Firstly, I have a confession. I have sinned. I have erred from the woke like a lost sheep.
Whilst many of my ever-diminishing readership will think that I thoroughly deserve it, I have recently become a victim of the woke crowd and thus, from now on, all my reviews, utterances, even exclamations will be subject to the most rigorous censorship. Whilst this gives me the distinct advantage of finally knowing how felt a writer in (whisper it quietly, totalitarian) Soviet Russia in 1948, my rear quarters are still smarting. Someone old enough to be my great granddaughter brought me wailing before the Grand Vizier and I have been castigated. Luckily, I saw the error of my ways, have bent the knee before the baying crowd and am a changed man. Jollity begone! Forsooth flippancy! Bring on the grey, as many shades as you think appropriate which, as the sky outside is a bizarre slate colour, brings me conveniently onto this winter’s auctions of Russian Art.
In truth, a concept with which I am clearly an ever-more distant relation, the auctions are about as grey as the skies outside though there is a light of such celestial brilliance that I struggle to find the mots justes. This winter, 2019, the London auctions of Russian Art are headed by a Kliun from the Costakis collection. Actually, let me re-phrase that. This winter, 2019, the London auctions of Russian Art are headed by Kliun of such mega, out-there brilliance that we might as well all pack up and go home. Best picture to come up at Russian Art Week for years? Go on! Tell me I’m wrong!
Indeed, it’s pretty difficult to find anything at the four auction houses that even holds a candle to this masterpiece. The summer was bad enough with the KPV going tonto, but this winter (do we still have a winter or are we heading into the dark abyss, taking Greta with us?) is worse. Far worse. At least we had a bit of padding in the summer but now.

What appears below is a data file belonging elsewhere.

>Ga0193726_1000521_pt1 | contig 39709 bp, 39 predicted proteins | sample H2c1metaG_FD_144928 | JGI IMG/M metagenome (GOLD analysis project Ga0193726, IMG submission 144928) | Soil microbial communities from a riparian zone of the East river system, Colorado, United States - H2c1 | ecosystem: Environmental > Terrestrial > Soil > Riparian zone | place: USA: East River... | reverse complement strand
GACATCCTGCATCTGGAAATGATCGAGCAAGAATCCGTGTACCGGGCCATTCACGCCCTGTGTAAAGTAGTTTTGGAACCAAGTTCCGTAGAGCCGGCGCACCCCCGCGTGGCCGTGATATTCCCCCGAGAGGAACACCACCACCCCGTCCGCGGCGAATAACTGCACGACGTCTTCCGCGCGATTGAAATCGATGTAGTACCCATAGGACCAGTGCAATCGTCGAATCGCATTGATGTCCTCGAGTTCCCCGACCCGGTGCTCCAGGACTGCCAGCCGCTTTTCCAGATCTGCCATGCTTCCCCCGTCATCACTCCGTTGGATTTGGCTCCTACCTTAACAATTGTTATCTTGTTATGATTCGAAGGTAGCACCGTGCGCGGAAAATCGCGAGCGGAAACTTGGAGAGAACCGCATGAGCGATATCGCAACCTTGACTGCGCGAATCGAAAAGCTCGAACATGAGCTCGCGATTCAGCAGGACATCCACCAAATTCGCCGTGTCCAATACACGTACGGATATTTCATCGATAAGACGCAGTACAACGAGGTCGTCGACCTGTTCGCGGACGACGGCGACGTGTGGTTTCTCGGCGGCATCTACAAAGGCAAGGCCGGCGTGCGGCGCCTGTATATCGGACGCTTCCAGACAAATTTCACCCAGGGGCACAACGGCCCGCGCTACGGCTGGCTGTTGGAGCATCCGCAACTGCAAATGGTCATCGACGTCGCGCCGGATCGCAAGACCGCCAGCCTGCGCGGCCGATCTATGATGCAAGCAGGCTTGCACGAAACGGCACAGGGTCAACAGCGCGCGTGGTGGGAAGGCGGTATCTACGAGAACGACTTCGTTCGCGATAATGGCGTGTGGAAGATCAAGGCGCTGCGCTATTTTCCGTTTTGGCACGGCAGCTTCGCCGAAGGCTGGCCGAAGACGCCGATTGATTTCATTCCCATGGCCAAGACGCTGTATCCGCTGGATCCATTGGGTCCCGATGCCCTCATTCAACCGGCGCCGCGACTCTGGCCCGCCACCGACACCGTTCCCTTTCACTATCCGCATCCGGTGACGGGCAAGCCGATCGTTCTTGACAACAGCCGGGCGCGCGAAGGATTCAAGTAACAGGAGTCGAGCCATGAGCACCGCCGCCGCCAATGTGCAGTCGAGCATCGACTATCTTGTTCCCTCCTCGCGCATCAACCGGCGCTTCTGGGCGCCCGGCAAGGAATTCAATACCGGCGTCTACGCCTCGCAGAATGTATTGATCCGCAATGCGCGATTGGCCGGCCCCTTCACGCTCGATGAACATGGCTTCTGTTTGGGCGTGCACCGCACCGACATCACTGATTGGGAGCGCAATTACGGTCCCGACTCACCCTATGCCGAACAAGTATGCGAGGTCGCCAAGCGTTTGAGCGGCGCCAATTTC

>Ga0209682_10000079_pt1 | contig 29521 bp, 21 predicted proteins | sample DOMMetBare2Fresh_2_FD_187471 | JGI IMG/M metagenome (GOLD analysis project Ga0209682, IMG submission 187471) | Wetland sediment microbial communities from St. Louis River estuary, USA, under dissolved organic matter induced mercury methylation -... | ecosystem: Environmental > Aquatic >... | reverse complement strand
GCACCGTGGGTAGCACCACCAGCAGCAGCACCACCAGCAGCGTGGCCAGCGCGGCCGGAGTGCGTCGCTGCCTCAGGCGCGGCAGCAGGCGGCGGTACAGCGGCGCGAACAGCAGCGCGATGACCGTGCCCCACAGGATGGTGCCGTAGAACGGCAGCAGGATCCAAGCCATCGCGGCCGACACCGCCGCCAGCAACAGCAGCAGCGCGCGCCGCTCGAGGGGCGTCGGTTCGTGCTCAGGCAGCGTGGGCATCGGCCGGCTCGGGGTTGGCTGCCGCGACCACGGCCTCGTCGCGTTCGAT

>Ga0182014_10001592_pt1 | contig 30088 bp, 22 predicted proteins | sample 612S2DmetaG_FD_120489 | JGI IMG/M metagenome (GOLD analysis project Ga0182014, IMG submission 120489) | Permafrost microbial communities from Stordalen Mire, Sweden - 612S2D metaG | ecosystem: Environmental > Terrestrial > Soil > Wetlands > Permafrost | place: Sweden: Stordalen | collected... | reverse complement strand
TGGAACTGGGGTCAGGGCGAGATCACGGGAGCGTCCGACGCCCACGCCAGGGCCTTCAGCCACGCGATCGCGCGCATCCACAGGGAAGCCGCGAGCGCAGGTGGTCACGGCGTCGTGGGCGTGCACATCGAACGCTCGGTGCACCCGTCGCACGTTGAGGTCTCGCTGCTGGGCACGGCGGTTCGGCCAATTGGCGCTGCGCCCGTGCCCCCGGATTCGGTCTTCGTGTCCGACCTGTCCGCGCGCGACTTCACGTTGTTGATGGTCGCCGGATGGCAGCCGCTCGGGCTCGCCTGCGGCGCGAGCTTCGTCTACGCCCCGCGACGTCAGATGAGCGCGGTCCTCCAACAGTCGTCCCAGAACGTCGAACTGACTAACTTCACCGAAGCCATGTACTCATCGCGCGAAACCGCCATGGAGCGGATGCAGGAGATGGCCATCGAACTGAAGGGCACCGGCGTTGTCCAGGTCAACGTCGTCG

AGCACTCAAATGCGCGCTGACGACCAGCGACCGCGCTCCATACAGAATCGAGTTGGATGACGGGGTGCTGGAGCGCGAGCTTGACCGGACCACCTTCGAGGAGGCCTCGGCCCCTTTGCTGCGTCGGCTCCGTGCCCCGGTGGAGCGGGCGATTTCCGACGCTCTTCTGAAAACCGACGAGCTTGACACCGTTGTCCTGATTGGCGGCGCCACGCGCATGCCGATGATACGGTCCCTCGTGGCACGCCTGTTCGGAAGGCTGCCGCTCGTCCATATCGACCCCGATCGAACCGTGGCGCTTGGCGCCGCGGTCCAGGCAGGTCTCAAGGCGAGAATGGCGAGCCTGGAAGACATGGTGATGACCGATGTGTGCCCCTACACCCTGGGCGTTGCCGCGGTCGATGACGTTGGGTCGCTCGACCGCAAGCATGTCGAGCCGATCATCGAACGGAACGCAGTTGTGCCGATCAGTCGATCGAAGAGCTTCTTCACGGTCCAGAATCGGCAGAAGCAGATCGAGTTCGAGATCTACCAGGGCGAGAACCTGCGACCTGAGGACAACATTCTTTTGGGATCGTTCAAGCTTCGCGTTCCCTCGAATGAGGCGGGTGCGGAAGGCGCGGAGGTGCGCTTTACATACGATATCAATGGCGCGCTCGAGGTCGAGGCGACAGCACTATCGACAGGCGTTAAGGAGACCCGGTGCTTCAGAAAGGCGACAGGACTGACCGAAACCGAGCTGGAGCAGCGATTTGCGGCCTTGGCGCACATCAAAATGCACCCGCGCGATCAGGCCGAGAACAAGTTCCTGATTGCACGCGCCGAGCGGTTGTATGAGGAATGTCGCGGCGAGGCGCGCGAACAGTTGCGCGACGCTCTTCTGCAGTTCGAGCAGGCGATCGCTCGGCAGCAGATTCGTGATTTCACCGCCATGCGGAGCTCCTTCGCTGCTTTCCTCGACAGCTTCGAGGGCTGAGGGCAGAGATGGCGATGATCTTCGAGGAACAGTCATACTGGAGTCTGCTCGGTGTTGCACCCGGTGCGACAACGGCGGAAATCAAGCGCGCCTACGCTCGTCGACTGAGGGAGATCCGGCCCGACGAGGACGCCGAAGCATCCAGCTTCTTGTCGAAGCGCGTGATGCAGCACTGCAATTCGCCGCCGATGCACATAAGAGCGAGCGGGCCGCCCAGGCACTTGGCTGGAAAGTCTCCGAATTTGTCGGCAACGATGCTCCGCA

I make no secret of my fondness for the Russian avant garde, a movement of utter brilliance that could, and should, have influenced Western European Art for centuries but the fact that Sotheby’s have resurrected a major Kliun oil, last seen at auction in 1990, is a considerable coup. It has the required red-hot provenance, George Costakis and, purely visually, is one to treasure. The estimate £2,500,000-£3,500,000 is attractive, serious collectors will be lining up, but will it fetch as much as the KPV? I’m hedging my bets. Call Ladbrokes!
I also make no secret of my admiration for Macdougalls and how they have shaken up the market. They always seem to come up with one or two masterpieces though I don’t always agree with their estimates. This winter their star painting is one of those evocative, autumnal landscapes of provincial Russia by Boris Kustodiev that one really should not like, but simply cannot help oneself. ‘Autumn. The Student’s Farewell’ is, for want of a better word, so blinking ‘Russian’. Lyrical, poignant, you feel the student is off, not to some rosy future, but to an unstable world, a world of intellectual torpor and to a life untenable, it reminds me of a P.G. Wodehouse quote about Russian literature which I will not share in a family magazine such as this. The provenance rocks too. The Kapitsa Family. It is the Chelsea of Russian Art Week. Kliun is Liverpool and Man City combined.
Macdougalls have always supported, much to their credit, the market for non-conformists and have sold a number of great works over the years, 15 to be precise, and are celebrating their anniversary. In offering written congratulations – I have always found the Fire/Ice combo of Mr and Mrs MackyD. one to admire – I cannot put pass comment on a wonderful Oleg Vassiliev and terrific Mikhail Shvartsmann that they are offering for sale. This market is so undervalued. Let’s get it back!
Other highlights include a large Goncharova of a Spanish woman that, in my opinion, carries too high an estimate. The painting lacks the panache of her earlier representations of Espagnoles, is too flat and slightly predictable. It is, on the other hand, a statement painting, enormous in size 165 high and certainly commercial. They are also selling a KPV oil, clearly not a patch on ‘THE’ still life and one I remember from my days dealing in Moscow back in the 20th century.